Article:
Kamal Kharrazi, who served as foreign minister under Reformist President Mohammad Khatami (1997-2005) and currently heads Iran’s Strategic Council on Foreign Relations, said on Sept. 21, “If the United States withdraws from the JCPOA, there will be no JCPOA left and past policies have to be pursued.”

In this vein, an informed source at the Iranian Foreign Ministry who spoke to Al-Monitor on condition of anonymity said, “It is clear that if the United States withdraws from the JCPOA, the government of ‘moderation’ and the moderation movement will be weakened. Although Europe has promised Iran that it will continue implementing the JCPOA without the United States, the reality is that the JCPOA’s domestic opponents are unlikely to let Iran continue its commitments under the deal [if this were to happen].”

In a speech on Sept. 17, Iran’s Supreme Leader Ayatollah Ali Khamenei said, “Any wrong move by the hegemonic system on the JCPOA will draw a reaction from the Islamic Republic.” Two days later, on Sept. 19, Khamenei responded to Trump’s speech at the UN General Assembly and said, “Caution and precision should have been taken in [preparing] the JCPOA so as to prevent the other party from doing whatever it wants and not be seen in violation of the JCPOA, while any measure by Iran is viewed as a violation of the JCPOA.”

Prior to this, on Sept. 9, Ali Akbar Salehi, the head of Iran’s Atomic Energy Organization, told Der Spiegel, “If the United States leaves the treaty and Europe follows, then this deal will certainly collapse and Iran will go back to what it was before and, technically speaking, to a much higher level.”

While European countries continue to assure Tehran that they will remain committed to the deal under any circumstances, the bitter experience of the 2000s — when then-US President George W. Bush pressured the European troika and caused the collapse of the nuclear negotiations — is vividly remembered by Iranian politicians. They believe that if the United States abandons the JCPOA, Europe will also be forced to follow suit or, at the very least, implement the deal in a weak manner without taking Iran’s economic demands into consideration. This same concern has prompted many Iranian decision-makers into thinking that in case of a US withdrawal, the best option for Iran would be to quickly exit the deal and return its nuclear program to what it was prior to the accord.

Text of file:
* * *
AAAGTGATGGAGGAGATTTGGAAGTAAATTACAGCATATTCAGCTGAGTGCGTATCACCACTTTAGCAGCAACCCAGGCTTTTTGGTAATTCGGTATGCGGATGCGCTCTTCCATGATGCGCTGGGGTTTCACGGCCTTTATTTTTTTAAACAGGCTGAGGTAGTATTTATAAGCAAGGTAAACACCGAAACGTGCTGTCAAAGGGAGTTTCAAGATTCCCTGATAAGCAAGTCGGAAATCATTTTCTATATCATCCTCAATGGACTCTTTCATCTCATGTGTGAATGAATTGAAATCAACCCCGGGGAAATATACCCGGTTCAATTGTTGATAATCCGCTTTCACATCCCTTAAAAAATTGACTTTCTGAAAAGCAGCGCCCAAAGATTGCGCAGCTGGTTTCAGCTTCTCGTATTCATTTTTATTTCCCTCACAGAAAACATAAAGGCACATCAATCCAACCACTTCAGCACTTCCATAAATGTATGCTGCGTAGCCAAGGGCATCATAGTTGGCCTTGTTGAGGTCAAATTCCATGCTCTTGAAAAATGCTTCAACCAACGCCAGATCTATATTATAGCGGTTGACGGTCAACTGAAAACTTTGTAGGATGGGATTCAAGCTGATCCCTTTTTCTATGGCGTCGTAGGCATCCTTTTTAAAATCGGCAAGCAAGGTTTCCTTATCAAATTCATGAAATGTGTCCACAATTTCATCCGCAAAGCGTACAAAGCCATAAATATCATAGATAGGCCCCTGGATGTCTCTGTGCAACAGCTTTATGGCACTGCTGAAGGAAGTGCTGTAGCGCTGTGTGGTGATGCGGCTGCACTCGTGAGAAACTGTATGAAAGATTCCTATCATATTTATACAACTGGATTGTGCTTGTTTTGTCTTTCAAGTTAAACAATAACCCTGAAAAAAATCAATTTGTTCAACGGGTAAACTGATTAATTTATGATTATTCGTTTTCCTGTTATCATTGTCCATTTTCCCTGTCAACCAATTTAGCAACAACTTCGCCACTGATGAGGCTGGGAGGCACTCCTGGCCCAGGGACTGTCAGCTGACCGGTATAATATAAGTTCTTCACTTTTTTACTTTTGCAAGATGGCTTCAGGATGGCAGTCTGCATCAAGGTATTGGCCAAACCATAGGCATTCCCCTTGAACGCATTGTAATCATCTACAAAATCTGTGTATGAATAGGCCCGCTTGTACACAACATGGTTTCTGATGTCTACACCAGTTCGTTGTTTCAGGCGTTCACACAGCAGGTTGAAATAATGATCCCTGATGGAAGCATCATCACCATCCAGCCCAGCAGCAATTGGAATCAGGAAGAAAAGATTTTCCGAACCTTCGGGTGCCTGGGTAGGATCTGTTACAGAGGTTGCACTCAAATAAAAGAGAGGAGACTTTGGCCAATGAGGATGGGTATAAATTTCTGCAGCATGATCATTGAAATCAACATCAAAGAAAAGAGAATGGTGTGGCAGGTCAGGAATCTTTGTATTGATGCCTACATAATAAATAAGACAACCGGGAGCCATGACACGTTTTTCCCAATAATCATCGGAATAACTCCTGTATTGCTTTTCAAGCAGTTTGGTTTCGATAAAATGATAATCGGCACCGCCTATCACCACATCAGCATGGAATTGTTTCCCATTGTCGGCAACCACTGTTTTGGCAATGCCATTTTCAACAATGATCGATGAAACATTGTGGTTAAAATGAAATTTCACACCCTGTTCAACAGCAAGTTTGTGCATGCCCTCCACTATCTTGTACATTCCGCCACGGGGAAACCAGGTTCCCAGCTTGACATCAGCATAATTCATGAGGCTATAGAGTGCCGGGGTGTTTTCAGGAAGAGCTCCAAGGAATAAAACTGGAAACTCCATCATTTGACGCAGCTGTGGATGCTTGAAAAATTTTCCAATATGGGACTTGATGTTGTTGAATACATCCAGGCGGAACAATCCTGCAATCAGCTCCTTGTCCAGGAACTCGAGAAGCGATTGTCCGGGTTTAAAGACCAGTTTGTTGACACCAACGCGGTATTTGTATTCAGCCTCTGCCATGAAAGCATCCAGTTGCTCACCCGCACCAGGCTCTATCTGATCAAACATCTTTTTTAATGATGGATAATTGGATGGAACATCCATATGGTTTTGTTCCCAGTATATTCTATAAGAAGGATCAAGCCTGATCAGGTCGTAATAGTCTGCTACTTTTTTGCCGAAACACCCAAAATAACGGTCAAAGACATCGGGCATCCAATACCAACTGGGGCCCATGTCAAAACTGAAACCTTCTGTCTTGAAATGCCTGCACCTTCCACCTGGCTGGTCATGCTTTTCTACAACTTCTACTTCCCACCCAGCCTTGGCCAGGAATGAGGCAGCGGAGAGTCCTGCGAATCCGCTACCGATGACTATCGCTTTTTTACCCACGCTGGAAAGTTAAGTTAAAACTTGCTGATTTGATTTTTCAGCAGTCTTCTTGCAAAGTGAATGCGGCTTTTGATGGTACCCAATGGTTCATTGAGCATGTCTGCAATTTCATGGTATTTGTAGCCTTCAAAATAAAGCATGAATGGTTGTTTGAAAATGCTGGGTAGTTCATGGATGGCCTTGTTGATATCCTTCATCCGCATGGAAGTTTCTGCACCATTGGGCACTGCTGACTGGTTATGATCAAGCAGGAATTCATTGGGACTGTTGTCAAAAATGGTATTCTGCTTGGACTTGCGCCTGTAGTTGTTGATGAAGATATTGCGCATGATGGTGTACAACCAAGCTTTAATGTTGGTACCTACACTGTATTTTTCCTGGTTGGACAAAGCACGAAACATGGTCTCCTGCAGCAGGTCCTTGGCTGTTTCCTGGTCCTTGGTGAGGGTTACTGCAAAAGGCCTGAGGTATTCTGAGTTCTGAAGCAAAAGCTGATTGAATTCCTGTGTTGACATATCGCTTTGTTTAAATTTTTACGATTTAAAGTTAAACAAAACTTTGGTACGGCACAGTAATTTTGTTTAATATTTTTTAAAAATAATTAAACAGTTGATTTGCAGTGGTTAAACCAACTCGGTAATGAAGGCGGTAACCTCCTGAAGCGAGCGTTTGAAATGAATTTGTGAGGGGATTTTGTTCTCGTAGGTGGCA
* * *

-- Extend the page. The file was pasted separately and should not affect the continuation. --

Another informed source at the Iranian Foreign Ministry told Al-Monitor on condition of anonymity, “We know that if the United States increases its pressures and the Europeans are left with a choice between Iran and the United States, they are definitely not going to choose Iran. Therefore, in case the US withdraws from the JCPOA or if Washington continues the snake-like behavior it has adopted toward the JCPOA, trying to create intangible holes in its implementation process, the decision of the heads of the establishment [in Iran] will be to leave the JCPOA.”

Under such circumstances, the ball will be in Europe’s court to pressure the United States to remain committed to the JCPOA. If not, the world will likely witness a new crisis.

Found in: UNGA 2017

Saeid Jafari is an Iranian journalist and Middle East analyst. He has worked for such Iranian publications as Aseman, Khordad, Mosalas and Mehrnameh. He is the editor of the international and diplomatic section of the weekly Seda in addition to working for Khabar Online. Jafari has also published English-language articles in Iran Review. On Twitter: @jafariysaeid